Special spots always have some sort of special marker.  I'm not seeing this.

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Walk through the streets of Pompeii clapping your hands - tons of echoes - whether those were 'engineered' is debatable.

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5 hours ago, Hanslune said:

Walk through the streets of Pompeii clapping your hands - tons of echoes - whether those were 'engineered' is debatable.

I wouldn't recommend that.

People might take it the wrong way.

Harte

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5 hours ago, Hanslune said:

Walk through the streets of Pompeii clapping your hands - tons of echoes - whether those were 'engineered' is debatable.

Old City, Philadelphia produces some wonderful sounds.

It's also sacred to artists and musicians. 

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44 minutes ago, Harte said:

I wouldn't recommend that.

People might take it the wrong way.

Harte

 

44 minutes ago, Harte said:

I wouldn't recommend that.

People might take it the wrong way.

Harte

Just the German tourists.

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12 hours ago, Kenemet said:

Special spots always have some sort of special marker.  I'm not seeing this.

 

Always?  The quetzal chirp can be elicited in a large area in front of the steps no marker necessary

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17 hours ago, jaylemurph said:

So, uhhh... why are you posting? What kind of conversation are you looking to start?

This is no better than posting a link to a YouTube video. 

—Jaylemurph 

Questions:

Were these effects intentional, if not intentional noticed and if noticed used.  

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9 minutes ago, WVK said:

Questions:

Were these effects intentional, if not intentional noticed and if noticed used.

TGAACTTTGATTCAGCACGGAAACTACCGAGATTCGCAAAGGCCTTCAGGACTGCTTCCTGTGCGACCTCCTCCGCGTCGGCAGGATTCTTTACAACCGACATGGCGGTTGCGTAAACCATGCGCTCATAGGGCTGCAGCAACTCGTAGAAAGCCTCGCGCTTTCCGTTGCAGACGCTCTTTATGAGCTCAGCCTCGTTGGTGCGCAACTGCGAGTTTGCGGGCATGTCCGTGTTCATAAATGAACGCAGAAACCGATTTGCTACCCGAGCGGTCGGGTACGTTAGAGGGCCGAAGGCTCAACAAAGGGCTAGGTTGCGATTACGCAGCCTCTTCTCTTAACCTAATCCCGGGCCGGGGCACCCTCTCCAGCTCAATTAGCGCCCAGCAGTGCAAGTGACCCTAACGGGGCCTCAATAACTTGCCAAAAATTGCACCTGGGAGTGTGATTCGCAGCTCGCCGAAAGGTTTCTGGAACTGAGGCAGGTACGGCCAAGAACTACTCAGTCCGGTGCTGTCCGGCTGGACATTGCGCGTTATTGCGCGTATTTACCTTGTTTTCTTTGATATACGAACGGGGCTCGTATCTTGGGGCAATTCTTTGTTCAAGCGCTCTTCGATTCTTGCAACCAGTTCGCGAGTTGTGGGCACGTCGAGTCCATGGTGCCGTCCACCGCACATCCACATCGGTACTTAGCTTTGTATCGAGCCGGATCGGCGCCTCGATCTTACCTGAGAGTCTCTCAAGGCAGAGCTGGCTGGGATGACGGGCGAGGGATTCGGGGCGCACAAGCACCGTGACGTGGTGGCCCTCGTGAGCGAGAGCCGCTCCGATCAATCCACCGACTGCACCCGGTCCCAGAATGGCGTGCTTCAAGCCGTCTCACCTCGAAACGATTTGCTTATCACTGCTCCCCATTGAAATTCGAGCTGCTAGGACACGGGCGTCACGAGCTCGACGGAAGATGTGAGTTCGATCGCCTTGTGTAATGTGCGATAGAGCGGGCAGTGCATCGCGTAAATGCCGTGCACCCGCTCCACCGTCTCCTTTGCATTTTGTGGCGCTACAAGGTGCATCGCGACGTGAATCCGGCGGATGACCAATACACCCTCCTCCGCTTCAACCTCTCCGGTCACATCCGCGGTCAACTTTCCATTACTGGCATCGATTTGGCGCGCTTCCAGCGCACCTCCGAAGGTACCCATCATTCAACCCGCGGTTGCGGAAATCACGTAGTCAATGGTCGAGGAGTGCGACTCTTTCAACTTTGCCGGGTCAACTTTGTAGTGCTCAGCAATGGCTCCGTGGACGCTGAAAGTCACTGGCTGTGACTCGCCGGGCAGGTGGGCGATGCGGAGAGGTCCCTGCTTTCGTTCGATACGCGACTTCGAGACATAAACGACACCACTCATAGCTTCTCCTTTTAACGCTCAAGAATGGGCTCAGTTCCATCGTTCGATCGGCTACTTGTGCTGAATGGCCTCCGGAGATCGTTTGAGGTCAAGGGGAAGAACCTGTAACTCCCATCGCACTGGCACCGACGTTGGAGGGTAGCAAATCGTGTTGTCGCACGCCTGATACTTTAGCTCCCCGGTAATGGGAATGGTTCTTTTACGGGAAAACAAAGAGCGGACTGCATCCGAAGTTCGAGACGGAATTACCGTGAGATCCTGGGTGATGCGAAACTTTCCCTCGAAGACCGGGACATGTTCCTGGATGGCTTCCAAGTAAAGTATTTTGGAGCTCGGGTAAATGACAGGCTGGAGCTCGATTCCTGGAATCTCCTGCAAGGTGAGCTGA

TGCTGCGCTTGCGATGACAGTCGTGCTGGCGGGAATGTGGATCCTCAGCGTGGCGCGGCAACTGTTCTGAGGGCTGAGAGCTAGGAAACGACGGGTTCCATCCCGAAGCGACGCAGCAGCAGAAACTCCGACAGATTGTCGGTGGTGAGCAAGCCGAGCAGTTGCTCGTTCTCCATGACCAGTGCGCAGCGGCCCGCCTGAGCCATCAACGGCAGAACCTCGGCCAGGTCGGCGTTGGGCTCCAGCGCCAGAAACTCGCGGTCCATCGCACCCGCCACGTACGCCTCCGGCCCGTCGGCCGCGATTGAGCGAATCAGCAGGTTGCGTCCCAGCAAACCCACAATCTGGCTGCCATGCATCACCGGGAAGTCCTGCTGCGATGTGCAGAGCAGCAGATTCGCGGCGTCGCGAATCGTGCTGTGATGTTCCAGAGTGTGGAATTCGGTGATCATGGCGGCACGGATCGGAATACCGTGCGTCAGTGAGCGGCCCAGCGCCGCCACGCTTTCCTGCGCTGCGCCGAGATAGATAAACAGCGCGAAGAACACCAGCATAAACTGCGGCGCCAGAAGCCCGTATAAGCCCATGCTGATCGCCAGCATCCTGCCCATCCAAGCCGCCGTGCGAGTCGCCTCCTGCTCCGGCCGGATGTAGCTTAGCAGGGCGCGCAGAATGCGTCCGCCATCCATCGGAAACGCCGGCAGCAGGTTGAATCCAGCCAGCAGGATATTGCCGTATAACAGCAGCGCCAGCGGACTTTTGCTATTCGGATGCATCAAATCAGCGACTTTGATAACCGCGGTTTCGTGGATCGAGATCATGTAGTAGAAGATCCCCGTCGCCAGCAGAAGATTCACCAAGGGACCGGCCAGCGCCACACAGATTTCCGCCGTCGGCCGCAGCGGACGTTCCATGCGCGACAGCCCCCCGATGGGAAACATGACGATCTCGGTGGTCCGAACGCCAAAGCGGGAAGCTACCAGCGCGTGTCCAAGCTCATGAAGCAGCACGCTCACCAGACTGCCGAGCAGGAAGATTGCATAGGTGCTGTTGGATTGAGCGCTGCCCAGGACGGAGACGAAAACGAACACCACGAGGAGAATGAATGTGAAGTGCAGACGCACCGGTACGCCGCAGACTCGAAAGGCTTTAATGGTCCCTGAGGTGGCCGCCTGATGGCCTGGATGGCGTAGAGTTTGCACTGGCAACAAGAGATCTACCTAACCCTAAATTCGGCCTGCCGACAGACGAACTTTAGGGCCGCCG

Modern toilets and bathrooms can have great acoustics.

So, same question: ‘Were these effects intentional, if not intentional noticed and if noticed used.

The effects are generally not intentional, but are noticed, and are used. By people singing in the shower all over the world etc.

The ‘effects’ are just a result of something designed for a specific and different reason, but which may be operationally functional for another completely different reason.

If you’re suggesting anything otherwise with historic structures, you’ll need to provide solid evidence to support that it was intentional, and not just a byproduct of what the actual intentional functional design was meant to be. 

Edited by Timothy
Typo. (There may be more...)
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7 minutes ago, Timothy said:

Modern toilets and bathrooms can have great acoustics.

Tile bathrooms are reverberant.  Of the structures listed El Caracol is the only one with that quality. There a  narrow "sweet spot"  located about half way in the portal. There your voice will resonate strongly and this altered quality projects outward.  This would sound  supernatural to Mayans who have experienced only natural sound. .